# Action-theoretic formalization of actual causation and its applications

Research on actual causality involves finding in a given log the actions or events that caused an observed effect. Causality analysis plays a crucial role in automated reasoning and has numerous applications in practically every field, including computer science (e.g. for databases, program verification, explainable artificial intelligence, etc.), manufacturing and engineering, medicine and health science (e.g. for diagnostic purposes), and tort law (e.g. to assign responsibility and blame), to name a few. For instance, if an aircraft crashes, it is useful to analyze the actions captured by the flightÂ­-recorder and identify those that led to this disaster. Philosophers since the time of Aristotle have been grappling with this basic question of what actually caused an effect, but a proper definition that is general enough is yet to be proposed. It turns out that actual causality in general is extremely tricky to formulate.

Current formal approaches to actual causation are based on Structural Equations Models (SEMs). Although very popular, these models have limited expressiveness and suffer from a variety of problems. This research program aims at overcoming some of the challenges involved in the formalization of actual causation. To this end, my students and I will develop a comprehensive theory of actual causation that is based on a formal theory of action and change, and investigate its potential applications. In the short term, I will pursue three main objectives. First, I will develop a definition of actual cause within discrete dynamical systems. I will ensure that my formalization can support nonlinear scenarios, i.e. those where the observed events are only partially ordered, and model causation from both an objective perspective and from the perspective of individual agents. Secondly, I will study causality in hybrid dynamic domains where change can involve discrete event occurrences as well as can be a result of the flow of time and be dictated by some continuous function. Finally, I will investigate various applications of this theory. In particular, I will apply causation for the diagnosis of faults in energy systems. Moreover, I will tackle two other particularly impactful indirect applications, namely the explanation of agent behaviour using root cause analysis, and the attribution of responsibility and blame in multiagent systems.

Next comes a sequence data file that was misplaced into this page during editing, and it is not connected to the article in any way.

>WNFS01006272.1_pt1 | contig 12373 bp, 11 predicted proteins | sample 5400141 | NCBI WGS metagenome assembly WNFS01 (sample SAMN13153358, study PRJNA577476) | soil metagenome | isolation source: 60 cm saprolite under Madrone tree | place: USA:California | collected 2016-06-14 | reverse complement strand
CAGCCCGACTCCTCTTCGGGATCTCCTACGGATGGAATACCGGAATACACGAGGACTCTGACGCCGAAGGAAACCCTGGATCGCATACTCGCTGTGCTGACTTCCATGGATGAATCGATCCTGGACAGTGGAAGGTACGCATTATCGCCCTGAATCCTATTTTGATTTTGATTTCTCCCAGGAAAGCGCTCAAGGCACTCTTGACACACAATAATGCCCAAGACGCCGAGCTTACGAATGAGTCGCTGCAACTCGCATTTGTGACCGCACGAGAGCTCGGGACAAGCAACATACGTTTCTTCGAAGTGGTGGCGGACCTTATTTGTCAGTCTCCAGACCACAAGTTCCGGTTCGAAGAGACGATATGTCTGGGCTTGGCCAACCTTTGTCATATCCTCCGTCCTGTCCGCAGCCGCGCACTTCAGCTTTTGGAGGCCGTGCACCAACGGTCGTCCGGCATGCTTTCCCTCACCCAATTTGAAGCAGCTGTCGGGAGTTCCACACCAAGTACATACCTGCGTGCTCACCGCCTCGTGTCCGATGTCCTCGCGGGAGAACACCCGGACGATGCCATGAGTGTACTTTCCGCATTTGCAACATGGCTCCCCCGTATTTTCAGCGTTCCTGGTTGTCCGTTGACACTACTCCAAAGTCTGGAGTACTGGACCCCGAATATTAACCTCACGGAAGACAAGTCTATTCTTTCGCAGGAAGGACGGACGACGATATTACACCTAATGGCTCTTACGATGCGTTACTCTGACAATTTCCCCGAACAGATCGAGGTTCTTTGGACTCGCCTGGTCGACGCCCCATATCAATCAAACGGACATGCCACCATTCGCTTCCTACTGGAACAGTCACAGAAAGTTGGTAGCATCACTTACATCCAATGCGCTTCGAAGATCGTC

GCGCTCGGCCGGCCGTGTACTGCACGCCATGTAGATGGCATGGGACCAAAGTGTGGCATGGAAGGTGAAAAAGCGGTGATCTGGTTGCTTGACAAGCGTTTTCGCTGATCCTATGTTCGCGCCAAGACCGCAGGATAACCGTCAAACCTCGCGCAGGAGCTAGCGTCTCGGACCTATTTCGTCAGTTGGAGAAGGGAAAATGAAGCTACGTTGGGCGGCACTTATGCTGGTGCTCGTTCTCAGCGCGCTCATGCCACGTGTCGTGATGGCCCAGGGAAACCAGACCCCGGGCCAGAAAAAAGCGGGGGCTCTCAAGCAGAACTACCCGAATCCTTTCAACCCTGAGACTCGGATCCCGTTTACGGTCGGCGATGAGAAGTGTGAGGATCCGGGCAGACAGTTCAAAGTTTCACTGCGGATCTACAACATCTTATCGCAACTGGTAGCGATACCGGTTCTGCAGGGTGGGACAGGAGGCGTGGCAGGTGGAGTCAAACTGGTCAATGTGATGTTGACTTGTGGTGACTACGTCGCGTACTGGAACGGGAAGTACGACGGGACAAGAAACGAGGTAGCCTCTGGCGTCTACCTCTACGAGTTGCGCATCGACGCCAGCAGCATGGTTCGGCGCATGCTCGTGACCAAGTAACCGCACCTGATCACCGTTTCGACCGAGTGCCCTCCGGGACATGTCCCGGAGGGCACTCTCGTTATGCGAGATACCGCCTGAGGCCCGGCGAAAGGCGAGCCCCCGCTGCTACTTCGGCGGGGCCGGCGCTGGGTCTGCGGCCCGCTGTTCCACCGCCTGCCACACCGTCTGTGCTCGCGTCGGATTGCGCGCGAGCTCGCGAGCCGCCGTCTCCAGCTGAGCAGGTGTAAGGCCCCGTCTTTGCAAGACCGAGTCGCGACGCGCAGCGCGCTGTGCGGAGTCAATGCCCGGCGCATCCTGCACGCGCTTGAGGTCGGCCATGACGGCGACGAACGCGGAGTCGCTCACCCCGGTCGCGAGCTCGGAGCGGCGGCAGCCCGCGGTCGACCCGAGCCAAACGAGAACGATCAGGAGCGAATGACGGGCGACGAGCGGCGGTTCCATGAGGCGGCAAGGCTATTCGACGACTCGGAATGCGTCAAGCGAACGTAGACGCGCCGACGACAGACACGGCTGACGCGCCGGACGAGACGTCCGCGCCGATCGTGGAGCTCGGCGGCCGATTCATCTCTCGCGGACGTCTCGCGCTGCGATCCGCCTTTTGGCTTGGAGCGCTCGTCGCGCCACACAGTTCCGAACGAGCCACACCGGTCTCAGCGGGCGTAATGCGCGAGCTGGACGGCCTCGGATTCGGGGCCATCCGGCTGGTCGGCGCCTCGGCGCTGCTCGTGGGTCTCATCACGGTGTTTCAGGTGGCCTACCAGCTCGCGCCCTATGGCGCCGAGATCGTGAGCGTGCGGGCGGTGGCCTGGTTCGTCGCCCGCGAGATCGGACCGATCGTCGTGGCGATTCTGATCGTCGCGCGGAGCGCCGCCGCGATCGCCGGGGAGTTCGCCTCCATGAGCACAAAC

Action theoretic formalizations of actual cause are seen by many as a key technology for overcoming the limitations of current proposals. The outcome of the research program will contribute to the development of formal theories as well as software tools for analyzing actual causation in a variety of practical domains. My students will develop causality theories, implement causal engines based on these, and evaluate them through carefully designed theorems and experiments, accumulating skills along the way that will prepare them well for industry and academia.